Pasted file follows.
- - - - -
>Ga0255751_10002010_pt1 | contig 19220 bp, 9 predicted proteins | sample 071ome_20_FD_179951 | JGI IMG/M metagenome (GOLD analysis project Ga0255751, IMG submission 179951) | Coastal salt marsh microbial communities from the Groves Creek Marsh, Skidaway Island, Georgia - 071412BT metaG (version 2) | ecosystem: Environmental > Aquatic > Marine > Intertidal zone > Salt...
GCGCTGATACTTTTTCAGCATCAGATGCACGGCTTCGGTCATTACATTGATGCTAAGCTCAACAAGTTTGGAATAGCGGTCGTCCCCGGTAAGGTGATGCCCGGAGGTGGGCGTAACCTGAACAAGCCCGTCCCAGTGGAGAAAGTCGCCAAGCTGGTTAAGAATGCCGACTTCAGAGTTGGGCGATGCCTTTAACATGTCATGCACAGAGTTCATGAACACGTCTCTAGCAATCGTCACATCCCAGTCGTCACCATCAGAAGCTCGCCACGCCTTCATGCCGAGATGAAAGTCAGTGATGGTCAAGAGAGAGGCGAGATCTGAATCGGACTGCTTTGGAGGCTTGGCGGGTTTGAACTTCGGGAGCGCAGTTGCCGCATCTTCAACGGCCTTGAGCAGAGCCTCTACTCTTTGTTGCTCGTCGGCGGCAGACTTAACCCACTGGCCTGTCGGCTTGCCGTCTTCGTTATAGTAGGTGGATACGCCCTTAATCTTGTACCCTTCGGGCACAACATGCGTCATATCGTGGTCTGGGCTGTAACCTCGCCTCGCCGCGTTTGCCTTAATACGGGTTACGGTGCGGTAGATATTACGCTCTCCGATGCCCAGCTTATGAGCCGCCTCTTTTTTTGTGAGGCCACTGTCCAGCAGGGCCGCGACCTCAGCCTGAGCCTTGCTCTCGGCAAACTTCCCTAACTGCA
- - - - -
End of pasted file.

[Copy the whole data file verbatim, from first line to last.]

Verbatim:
>Ga0255751_10002010_pt1 | contig 19220 bp, 9 predicted proteins | sample 071ome_20_FD_179951 | JGI IMG/M metagenome (GOLD analysis project Ga0255751, IMG submission 179951) | Coastal salt marsh microbial communities from the Groves Creek Marsh, Skidaway Island, Georgia - 071412BT metaG (version 2) | ecosystem: Environmental > Aquatic > Marine > Intertidal zone > Salt...
GCGCTGATACTTTTTCAGCATCAGATGCACGGCTTCGGTCATTACATTGATGCTAAGCTCAACAAGTTTGGAATAGCGGTCGTCCCCGGTAAGGTGATGCCCGGAGGTGGGCGTAACCTGAACAAGCCCGTCCCAGTGGAGAAAGTCGCCAAGCTGGTTAAGAATGCCGACTTCAGAGTTGGGCGATGCCTTTAACATGTCATGCACAGAGTTCATGAACACGTCTCTAGCAATCGTCACATCCCAGTCGTCACCATCAGAAGCTCGCCACGCCTTCATGCCGAGATGAAAGTCAGTGATGGTCAAGAGAGAGGCGAGATCTGAATCGGACTGCTTTGGAGGCTTGGCGGGTTTGAACTTCGGGAGCGCAGTTGCCGCATCTTCAACGGCCTTGAGCAGAGCCTCTACTCTTTGTTGCTCGTCGGCGGCAGACTTAACCCACTGGCCTGTCGGCTTGCCGTCTTCGTTATAGTAGGTGGATACGCCCTTAATCTTGTACCCTTCGGGCACAACATGCGTCATATCGTGGTCTGGGCTGTAACCTCGCCTCGCCGCGTTTGCCTTAATACGGGTTACGGTGCGGTAGATATTACGCTCTCCGATGCCCAGCTTATGAGCCGCCTCTTTTTTTGTGAGGCCACTGTCCAGCAGGGCCGCGACCTCAGCCTGAGCCTTGCTCTCGGCAAACTTCCCTAACTGCA